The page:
Summary: Jesus instructs us to have faith and believe, but how do we do that with our doubts?
Today’s gospel reading is one of the best-known Eastertide gospels – that of ‘Doubting Thomas’. We almost never hear the name of this disciple without the label of ‘Doubting’. Most people, no matter how non-religious, have heard about ‘Doubting Thomas’.
You may be interested to know that in the first three gospels we are told absolutely nothing at all about Thomas. He is just a name in a list of the disciples (Mark 3:18, Matthew 10:3, Luke 6:15), a faceless man among the twelve. It is in John’s Gospel that he emerges as a distinct personality, but even then there are only 155 words about him.
Bishop John Shelby Spong in his book, The Fourth Gospel: Tales of a Jewish Mystic, that the writer of John created Thomas as a metaphor with a unique personality of ‘doubting’. His story has entered the vocabulary of the world and is even used in common conversation. People who doubt or question the status quo are called ‘Doubting Thomas’.
Jesus admonished Thomas:
“Stop doubting and believe” (John 20:27)
Jesus told Thomas to believe and accept His resurrection as true – to have ‘faith’.
What then is this ‘faith’ we are supposed to have? Faith is a complete trust or confidence in someone or something. It is, from a religious standpoint, a strong belief in God or certain doctrines based on spiritual apprehension, rather than proof. Jesus goes on to tell Thomas
“blessed are those who believe and have not seen”. (John 20:29)
In fact, not only Christians, but all human beings, really, live every day by faith.
• We go to sleep assuming by faith that we will wake up.
• We kiss our loved ones goodbye, having faith that we will see them again.
• We drive to the grocery store with the faith that we will return home safely with our groceries.
• We plant our gardens in the fall with faith that they will blossom in the spring.
And most crucially, we live every day knowing at some point that we will die, and that somehow it will be alright. But we cannot prove that, nor can we understand what really happens. These are all elements of ‘having faith’.
But does faith mean we do not doubt?
No, surely faith does not preclude doubt. Most people, if they are honest with themselves, will admit that they are troubled from time to time with doubts about what they they’ve been taught is true. Even the Saint Mother Teresa wrote of her doubts in her diaries, saying:
"[But] as for me, the silence and the emptiness is so great, that I look and do not see, - Listen and do not hear--the tongue moves [in prayer] but does not speak "
Even this holy woman had doubts, yet her faith was strong.
Doubt is defined as: ‘a feeling of uncertainty or lack of conviction; a hesitancy to believe; not being certain about something, especially about how good or true it is.’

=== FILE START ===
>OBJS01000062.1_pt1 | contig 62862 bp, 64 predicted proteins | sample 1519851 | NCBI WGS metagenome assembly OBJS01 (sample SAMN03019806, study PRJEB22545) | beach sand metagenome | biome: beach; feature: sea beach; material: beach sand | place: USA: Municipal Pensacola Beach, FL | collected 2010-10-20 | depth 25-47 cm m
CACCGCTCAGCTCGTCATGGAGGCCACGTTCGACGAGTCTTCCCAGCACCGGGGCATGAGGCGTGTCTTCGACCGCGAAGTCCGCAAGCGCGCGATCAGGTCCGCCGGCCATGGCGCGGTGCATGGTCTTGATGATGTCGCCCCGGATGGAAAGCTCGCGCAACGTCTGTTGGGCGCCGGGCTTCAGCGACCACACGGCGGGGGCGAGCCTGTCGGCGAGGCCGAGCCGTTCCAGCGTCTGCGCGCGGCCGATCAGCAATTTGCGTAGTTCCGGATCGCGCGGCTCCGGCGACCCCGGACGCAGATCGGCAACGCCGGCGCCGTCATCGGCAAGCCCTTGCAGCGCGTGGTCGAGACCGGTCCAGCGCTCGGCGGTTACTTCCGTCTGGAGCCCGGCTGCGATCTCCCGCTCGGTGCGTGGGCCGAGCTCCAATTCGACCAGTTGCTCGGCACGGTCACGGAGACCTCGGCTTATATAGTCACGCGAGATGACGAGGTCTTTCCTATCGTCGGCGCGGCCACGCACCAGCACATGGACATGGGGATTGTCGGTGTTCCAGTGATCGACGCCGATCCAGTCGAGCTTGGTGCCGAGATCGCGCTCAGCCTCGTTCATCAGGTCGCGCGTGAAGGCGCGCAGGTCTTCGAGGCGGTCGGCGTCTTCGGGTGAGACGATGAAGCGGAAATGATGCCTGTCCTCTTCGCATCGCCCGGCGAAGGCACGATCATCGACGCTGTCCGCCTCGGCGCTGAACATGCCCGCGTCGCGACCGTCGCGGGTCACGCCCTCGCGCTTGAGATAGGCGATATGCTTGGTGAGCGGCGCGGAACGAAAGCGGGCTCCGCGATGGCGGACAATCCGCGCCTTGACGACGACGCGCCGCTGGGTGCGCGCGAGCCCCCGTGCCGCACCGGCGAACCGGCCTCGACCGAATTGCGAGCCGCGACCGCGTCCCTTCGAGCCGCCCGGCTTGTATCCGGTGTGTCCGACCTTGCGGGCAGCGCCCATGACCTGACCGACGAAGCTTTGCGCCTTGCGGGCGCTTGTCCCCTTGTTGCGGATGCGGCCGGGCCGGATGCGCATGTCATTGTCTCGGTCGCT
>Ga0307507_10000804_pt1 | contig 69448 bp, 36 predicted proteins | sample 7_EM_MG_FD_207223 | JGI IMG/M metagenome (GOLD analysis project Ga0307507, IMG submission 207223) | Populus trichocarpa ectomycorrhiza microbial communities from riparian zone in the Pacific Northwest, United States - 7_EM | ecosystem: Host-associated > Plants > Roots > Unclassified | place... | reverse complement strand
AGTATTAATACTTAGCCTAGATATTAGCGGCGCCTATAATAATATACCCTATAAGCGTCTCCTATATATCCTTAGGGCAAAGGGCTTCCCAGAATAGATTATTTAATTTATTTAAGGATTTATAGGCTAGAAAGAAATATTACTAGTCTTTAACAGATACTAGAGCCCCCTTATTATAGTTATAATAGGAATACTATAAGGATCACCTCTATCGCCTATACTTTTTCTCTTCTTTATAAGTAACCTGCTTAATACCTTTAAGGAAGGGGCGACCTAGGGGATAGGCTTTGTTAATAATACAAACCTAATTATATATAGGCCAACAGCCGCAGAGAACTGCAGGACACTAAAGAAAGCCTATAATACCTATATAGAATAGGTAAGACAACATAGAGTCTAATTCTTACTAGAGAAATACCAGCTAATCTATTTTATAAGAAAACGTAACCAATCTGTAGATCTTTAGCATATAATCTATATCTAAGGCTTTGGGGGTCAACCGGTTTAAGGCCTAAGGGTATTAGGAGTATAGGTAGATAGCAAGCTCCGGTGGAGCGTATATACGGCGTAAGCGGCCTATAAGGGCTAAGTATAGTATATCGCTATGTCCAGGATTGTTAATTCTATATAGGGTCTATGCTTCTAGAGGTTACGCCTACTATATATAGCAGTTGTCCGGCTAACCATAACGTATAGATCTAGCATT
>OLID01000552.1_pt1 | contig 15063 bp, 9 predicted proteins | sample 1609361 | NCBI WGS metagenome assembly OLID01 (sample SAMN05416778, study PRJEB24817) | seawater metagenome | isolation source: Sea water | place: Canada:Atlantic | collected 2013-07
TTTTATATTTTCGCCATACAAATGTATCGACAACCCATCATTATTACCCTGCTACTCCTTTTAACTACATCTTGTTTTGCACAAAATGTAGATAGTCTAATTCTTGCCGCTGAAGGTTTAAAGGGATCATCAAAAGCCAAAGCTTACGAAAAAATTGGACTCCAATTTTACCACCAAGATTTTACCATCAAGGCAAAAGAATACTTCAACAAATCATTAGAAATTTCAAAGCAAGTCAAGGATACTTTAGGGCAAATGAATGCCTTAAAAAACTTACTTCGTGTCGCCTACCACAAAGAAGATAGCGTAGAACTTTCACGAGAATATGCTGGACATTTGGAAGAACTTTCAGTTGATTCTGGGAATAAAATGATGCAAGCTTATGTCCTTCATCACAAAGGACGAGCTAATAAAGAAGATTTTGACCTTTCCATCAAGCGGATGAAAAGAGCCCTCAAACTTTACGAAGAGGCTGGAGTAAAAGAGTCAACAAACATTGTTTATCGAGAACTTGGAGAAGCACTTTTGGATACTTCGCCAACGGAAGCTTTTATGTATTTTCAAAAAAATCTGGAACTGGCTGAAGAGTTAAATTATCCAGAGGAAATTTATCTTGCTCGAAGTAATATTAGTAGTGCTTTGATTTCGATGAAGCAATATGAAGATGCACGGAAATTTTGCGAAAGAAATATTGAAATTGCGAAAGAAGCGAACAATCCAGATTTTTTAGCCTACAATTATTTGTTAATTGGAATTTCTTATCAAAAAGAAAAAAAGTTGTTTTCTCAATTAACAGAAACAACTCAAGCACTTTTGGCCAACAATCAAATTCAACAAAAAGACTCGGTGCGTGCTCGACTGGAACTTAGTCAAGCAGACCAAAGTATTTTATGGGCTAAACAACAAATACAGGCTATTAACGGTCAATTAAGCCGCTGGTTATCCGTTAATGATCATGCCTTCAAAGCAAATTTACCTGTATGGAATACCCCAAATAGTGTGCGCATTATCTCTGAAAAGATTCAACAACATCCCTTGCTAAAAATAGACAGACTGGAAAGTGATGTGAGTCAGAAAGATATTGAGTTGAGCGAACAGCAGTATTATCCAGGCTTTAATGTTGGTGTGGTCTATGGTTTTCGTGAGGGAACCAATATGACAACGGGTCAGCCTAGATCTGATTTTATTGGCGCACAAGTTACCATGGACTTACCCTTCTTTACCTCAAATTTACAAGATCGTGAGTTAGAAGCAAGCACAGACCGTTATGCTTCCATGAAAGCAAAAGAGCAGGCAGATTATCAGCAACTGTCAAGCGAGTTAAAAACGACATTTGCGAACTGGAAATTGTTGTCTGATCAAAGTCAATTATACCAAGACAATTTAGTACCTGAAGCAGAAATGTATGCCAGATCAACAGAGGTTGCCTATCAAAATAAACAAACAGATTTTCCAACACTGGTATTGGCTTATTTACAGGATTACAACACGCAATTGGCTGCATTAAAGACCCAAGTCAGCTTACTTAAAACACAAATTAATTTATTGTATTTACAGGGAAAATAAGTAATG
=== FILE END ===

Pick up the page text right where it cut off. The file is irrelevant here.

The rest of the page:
The writer, Frederick Buechner, put it this way, “If you don't have doubts you're either kidding yourself or asleep. Doubts are the ants-in-the-pants of faith; they keep faith alive and moving.” Doubt is one of God’s most effective tools for producing mighty men and women of faith.
I submit to you that being a ‘Doubting Thomas’ and questioning life, especially its major events or problems, is not a bad thing. We should do it. When we ask ourselves difficult questions, we get answers that can deepen our faith and provide us with the tools we need to move to a more purposeful life and a closer relationship with God.
Indeed, we can learn a valuable lesson from Thomas: We must doubt and then move beyond doubt to faith. It is all right to doubt, but we must move beyond doubt.
Jesus told Thomas that those
“who believe even if they have not seen are blessed. (John 29:29)
Certain Christian doctrines and biblical stories simply seem illogical and flawed. They confound all reason and go against much of what we now know for sure, through science and experience.
So, what if we find ourselves with serious doubts. What should we do?
• We can accept that doubt is normal and healthy for human beings. All Christians, sometime during our lives, have doubts, questions and skepticisms. That is the way that God made us: to ask questions, to inquire, to think, to sort things out.
• As I mentioned, doubts, questions and skepticism often lead to a greater faith. Centuries ago, Copernicus doubted that the earth was the center of the universe. Christians of his era were using and quoting the Bible to prove that the earth was the center of the universe. Copernicus doubted the validity of those peoples’ interpretation and his doubting of their interpretation of the Bible led him to a larger and deeper understanding of our place in the world and the wonders of God’s creation. Galileo took this further to his own excommunication from the church, but a strengthened faith in God. Doubt often leads to deeper faith.